- Paperback: 216 pages
- Publisher: Pillar International Publishing Ltd.; 1 edition (25 Oct. 2013)
- Language: English
- ISBN-10: 0957459831
- ISBN-13: 978-0957459830
- Product Dimensions: 12.7 x 1.2 x 20.3 cm
- Average Customer Review: 2 customer reviews
- Amazon Bestsellers Rank: 3,704,503 in Books (See Top 100 in Books)
The Young Dictator Paperback – 25 Oct 2013
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Top customer reviews
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The premise is intriguing. Jenny Kahn, a twelve-year-old girl, by strange means, wins a by-election and becomes a member of parliament. With some magical assistance, she ends up as dictator of the UK, which is just the starting point on a career of dictatorship that will involve aliens, giant spiders, a visit to Hell and more. Promising indeed.
The reality is mixed. On the good side, the imagination is unparalleled and often unrestrained, creating some bizarre and wonderful imagery. Although the main character is a touch two dimensional, there is a marvellous character in the form of Gran, an alchemist who claims to have been around in the time of the dinosaurs and is both totally evil and often hilarious. I love a scene early on when Gran is trying to conceal that she is knitting Jenny a rosette so she can stand as an MP. Asked what she is knitting, Gran replies 'An idol.' When questioned further she claims it is a false god to worship upstairs at a shrine she has constructed dedicated to old pagan beliefs. When it is pointed out that she lives in a bungalow, she responds 'Exactly!'
On the downside, the ideas are rather let down by a writing style that is virtually non-existent. We are just told what happens, plonkingly, without any feel for atmosphere or characterisation (apart from Gran). It was rather like reading a book written by a teenager. I was also uncomfortable about the casual lack of morality of practically all the main characters, especially Jenny. She has occasional slight twinges of conscience, but is quite happy for pretty well all the main supporting characters to be massacred in unpleasant fashions, often at her orders. Someone she goes out of her way to rescue, for example, is then crucified. There's also a rather tasteless idea that as a dictator she can join an online service called Fascbook, where she chat to various online friends including Adolf, Benito, Pol Pot and Idi Amin. While I am against any form of censorship, I do wonder if using people who caused such suffering as a comic turn is ideal in a book for teenagers.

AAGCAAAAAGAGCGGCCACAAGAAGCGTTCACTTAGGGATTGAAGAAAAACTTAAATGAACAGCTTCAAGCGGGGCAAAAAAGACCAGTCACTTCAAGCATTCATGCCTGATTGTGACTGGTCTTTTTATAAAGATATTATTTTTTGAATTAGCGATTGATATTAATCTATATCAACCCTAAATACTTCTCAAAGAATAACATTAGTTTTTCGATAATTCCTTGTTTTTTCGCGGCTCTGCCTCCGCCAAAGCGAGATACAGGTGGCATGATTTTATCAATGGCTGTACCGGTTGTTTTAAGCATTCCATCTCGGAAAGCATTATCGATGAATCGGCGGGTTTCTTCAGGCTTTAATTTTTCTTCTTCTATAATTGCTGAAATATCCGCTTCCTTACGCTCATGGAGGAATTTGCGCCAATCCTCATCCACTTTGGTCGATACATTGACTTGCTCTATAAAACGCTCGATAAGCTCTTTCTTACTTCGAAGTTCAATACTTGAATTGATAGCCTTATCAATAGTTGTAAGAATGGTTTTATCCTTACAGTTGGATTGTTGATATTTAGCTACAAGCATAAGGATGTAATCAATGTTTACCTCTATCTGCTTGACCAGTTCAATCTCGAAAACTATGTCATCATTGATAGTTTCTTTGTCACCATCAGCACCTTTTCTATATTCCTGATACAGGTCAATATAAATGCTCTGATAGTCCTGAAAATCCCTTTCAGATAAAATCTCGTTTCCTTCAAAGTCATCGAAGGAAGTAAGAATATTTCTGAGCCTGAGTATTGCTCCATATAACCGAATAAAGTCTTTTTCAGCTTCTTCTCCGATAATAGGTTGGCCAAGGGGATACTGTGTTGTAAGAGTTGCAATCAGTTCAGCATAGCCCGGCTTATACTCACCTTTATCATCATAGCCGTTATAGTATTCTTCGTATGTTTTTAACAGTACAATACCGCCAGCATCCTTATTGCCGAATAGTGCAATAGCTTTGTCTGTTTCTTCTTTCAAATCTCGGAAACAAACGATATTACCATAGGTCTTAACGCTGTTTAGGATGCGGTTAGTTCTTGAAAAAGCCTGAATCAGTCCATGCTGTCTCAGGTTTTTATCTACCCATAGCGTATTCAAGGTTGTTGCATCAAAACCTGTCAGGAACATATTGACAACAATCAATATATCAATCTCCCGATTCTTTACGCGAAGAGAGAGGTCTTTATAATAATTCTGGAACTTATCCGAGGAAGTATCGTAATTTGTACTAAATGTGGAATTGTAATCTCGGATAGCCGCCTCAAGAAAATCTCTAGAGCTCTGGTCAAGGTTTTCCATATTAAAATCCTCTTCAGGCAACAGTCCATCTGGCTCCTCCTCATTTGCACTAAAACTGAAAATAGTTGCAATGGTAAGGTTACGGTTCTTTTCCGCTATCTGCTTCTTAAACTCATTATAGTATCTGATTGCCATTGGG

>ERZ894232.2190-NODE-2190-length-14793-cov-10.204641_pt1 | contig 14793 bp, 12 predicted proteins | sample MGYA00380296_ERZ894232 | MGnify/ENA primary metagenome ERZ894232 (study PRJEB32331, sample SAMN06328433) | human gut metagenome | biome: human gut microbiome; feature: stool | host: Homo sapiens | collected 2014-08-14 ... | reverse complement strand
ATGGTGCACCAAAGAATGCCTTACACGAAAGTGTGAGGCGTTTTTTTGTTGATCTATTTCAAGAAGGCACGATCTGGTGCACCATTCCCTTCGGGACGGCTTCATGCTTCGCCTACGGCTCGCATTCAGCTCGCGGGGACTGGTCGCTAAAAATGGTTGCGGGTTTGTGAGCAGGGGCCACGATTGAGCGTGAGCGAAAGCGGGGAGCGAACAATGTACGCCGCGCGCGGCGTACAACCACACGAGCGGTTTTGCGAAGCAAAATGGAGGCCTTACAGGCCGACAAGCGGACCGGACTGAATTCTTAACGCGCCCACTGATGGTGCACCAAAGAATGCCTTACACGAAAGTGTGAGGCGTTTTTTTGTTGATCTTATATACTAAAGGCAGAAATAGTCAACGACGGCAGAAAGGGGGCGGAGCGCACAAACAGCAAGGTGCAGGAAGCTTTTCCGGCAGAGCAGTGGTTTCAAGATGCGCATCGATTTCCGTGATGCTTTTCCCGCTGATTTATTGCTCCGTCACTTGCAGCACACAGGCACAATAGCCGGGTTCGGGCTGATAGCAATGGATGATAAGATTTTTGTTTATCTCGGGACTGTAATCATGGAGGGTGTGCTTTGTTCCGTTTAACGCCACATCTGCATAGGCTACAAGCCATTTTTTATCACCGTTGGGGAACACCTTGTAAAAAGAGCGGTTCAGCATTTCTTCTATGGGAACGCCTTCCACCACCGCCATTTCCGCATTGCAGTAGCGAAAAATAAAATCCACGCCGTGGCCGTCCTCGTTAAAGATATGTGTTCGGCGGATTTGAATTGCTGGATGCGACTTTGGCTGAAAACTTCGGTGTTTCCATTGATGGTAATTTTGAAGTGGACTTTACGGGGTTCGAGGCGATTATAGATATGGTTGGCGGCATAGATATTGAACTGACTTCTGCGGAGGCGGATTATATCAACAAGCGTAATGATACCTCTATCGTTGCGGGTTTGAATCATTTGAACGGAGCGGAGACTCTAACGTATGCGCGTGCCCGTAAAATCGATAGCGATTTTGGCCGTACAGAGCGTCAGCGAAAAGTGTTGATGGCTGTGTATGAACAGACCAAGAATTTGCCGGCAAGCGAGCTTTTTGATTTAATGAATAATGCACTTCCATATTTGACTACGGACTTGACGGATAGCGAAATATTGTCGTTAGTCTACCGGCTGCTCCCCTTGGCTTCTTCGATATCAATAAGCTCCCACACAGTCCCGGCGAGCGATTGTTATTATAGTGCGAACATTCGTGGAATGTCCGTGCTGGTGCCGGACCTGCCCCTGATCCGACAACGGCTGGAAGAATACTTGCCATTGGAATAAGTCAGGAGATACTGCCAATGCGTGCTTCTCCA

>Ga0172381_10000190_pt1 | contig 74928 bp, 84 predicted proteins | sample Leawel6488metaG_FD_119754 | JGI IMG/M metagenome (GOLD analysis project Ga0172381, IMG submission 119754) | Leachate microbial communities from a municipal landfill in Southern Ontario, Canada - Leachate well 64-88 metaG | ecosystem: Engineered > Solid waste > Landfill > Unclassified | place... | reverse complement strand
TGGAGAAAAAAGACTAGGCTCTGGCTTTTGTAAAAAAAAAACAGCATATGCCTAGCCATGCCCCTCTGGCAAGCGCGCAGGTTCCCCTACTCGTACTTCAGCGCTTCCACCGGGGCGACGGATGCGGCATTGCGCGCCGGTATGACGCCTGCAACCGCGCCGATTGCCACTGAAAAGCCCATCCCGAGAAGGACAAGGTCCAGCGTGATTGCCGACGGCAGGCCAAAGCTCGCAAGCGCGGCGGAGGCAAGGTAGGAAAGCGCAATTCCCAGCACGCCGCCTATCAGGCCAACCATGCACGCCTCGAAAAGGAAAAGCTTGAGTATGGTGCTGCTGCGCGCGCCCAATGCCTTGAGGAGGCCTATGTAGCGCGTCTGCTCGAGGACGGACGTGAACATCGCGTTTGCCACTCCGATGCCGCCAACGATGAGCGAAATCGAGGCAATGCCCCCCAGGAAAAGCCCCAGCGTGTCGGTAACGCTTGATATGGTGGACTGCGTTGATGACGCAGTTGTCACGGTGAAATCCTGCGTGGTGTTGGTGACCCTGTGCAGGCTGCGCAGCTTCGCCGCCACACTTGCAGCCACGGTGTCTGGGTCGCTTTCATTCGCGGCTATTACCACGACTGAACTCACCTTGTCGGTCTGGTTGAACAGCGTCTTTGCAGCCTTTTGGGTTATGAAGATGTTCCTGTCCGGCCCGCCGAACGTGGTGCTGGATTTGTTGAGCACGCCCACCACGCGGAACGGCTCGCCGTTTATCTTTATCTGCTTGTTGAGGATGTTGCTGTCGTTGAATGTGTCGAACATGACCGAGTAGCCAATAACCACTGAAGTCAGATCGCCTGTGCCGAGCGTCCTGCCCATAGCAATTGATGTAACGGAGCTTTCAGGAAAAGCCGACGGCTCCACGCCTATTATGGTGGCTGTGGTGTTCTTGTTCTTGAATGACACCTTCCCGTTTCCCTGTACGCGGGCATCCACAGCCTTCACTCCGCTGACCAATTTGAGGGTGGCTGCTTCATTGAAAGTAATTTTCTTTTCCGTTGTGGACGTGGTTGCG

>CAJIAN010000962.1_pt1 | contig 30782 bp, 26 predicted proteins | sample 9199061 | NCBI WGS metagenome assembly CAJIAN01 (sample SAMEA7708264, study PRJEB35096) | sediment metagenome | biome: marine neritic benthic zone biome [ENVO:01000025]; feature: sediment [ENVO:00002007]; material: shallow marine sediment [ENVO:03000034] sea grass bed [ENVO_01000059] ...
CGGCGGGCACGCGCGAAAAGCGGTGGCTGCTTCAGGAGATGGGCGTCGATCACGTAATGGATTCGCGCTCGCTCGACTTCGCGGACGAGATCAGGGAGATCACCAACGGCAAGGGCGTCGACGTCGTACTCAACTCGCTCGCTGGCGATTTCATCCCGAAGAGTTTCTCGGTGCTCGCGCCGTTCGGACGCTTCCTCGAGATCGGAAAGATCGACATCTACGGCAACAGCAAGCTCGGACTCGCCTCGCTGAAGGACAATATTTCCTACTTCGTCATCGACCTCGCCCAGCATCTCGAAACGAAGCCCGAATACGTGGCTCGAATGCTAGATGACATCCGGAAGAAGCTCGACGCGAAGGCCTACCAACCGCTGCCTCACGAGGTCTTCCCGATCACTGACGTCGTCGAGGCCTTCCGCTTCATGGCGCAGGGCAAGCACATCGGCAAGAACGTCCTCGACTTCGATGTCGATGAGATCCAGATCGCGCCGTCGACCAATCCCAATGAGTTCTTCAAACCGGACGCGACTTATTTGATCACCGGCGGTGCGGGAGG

I am left, then, in a bit of a quandary. There was certainly much to enjoy in the book, and I happily read on to see what the next exotic idea and weird happening would be, as you may well do too - and Rhys Hughes did not disappoint - but it would have been so much better with a lot of polishing and a big dollop of writing style.
01. has a cover, but not a dust wrapper (score -10)
02. has a cover with pages to read. is annoying to have a cover with nothing inside (score +10)
03. the main character is a teenager who is not a vampire (score +20)
04. there is also a grandmother, this always gives the "family touch" (score +10)
05. there is action in outer space and beyond, I like it very much (score +10)
06. has many word games which requires to read with great attention, I'm afraid of having missed a pun and that annoys me (score -20)
07. the teenager Jenny is not only flat, but it is also perpendicular, parallel, and even had, as I read the book, a position up to 10%, all depended on my position on the bed, on the couch, on foot - this greatly values a character (score +10)
08. the fact that the book provide, for only $14.75 USD, 13.5 laughter, 23 giggles and a BIG laugh accompanied by sneezing with mucus, especially since it occurred while reading The Young Dictator at the train station of Barcelos; the people looked strangely at me, which is normal because at that time I was a stranger reading a strange book at a not strange train station (score +60)
09. the book has a glossary, I did not like to be left in doubt if I am an adult or an older teen (score -10)
10. and very important the book comes to THE END (score +20)
Total assessment 100. Not bad on a scale of 0 to 100, but not in one from 0 to 1000.
Most helpful customer reviews on Amazon.com
Jenny Khan, a young girl...who I believe is in her early teen years or younger, becomes the dictator of the UK and eventually the entire world. The writing style is quick and easy to follow. The book is entertaining, but a bit lighter than I expected. My previous exposure to Hughes was limited to his writings in the Leviathan anthologies (which I very much enjoyed) and I think I expected more of the same here.
This novel is of interest to those interested in satirical and humorous speculative fiction.